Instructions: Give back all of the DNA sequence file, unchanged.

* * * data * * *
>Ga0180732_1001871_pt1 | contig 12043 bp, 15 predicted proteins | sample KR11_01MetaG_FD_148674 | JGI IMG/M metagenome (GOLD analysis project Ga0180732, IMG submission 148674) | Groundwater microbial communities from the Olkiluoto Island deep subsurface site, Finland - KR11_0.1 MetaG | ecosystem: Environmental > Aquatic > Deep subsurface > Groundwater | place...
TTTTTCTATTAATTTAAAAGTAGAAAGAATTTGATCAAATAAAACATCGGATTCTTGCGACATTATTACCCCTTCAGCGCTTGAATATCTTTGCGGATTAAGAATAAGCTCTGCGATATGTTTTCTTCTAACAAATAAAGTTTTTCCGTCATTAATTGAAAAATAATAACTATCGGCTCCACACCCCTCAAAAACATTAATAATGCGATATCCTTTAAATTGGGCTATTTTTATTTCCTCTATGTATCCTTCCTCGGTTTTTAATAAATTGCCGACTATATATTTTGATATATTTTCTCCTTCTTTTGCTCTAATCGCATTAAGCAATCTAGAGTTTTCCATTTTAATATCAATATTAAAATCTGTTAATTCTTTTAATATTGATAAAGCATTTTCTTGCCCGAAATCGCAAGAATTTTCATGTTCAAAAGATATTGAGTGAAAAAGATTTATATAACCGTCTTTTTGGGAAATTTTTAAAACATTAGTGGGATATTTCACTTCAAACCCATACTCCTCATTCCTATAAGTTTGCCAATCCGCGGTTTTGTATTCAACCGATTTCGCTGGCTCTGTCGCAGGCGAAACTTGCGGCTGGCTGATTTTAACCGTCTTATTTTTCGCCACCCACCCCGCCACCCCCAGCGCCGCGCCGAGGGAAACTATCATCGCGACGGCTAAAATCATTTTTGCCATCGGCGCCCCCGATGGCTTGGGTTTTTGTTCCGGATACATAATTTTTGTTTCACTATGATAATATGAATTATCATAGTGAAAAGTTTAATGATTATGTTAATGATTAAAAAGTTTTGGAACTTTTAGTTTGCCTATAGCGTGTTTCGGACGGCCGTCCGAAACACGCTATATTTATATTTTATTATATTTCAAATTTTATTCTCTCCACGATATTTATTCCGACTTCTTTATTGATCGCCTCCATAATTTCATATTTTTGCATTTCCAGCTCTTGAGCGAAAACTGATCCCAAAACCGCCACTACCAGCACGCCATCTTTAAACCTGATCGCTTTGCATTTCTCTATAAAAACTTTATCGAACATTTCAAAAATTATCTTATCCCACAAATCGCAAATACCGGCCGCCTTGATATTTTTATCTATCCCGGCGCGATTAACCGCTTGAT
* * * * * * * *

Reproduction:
>Ga0180732_1001871_pt1 | contig 12043 bp, 15 predicted proteins | sample KR11_01MetaG_FD_148674 | JGI IMG/M metagenome (GOLD analysis project Ga0180732, IMG submission 148674) | Groundwater microbial communities from the Olkiluoto Island deep subsurface site, Finland - KR11_0.1 MetaG | ecosystem: Environmental > Aquatic > Deep subsurface > Groundwater | place...
TTTTTCTATTAATTTAAAAGTAGAAAGAATTTGATCAAATAAAACATCGGATTCTTGCGACATTATTACCCCTTCAGCGCTTGAATATCTTTGCGGATTAAGAATAAGCTCTGCGATATGTTTTCTTCTAACAAATAAAGTTTTTCCGTCATTAATTGAAAAATAATAACTATCGGCTCCACACCCCTCAAAAACATTAATAATGCGATATCCTTTAAATTGGGCTATTTTTATTTCCTCTATGTATCCTTCCTCGGTTTTTAATAAATTGCCGACTATATATTTTGATATATTTTCTCCTTCTTTTGCTCTAATCGCATTAAGCAATCTAGAGTTTTCCATTTTAATATCAATATTAAAATCTGTTAATTCTTTTAATATTGATAAAGCATTTTCTTGCCCGAAATCGCAAGAATTTTCATGTTCAAAAGATATTGAGTGAAAAAGATTTATATAACCGTCTTTTTGGGAAATTTTTAAAACATTAGTGGGATATTTCACTTCAAACCCATACTCCTCATTCCTATAAGTTTGCCAATCCGCGGTTTTGTATTCAACCGATTTCGCTGGCTCTGTCGCAGGCGAAACTTGCGGCTGGCTGATTTTAACCGTCTTATTTTTCGCCACCCACCCCGCCACCCCCAGCGCCGCGCCGAGGGAAACTATCATCGCGACGGCTAAAATCATTTTTGCCATCGGCGCCCCCGATGGCTTGGGTTTTTGTTCCGGATACATAATTTTTGTTTCACTATGATAATATGAATTATCATAGTGAAAAGTTTAATGATTATGTTAATGATTAAAAAGTTTTGGAACTTTTAGTTTGCCTATAGCGTGTTTCGGACGGCCGTCCGAAACACGCTATATTTATATTTTATTATATTTCAAATTTTATTCTCTCCACGATATTTATTCCGACTTCTTTATTGATCGCCTCCATAATTTCATATTTTTGCATTTCCAGCTCTTGAGCGAAAACTGATCCCAAAACCGCCACTACCAGCACGCCATCTTTAAACCTGATCGCTTTGCATTTCTCTATAAAAACTTTATCGAACATTTCAAAAATTATCTTATCCCACAAATCGCAAATACCGGCCGCCTTGATATTTTTATCTATCCCGGCGCGATTAACCGCTTGAT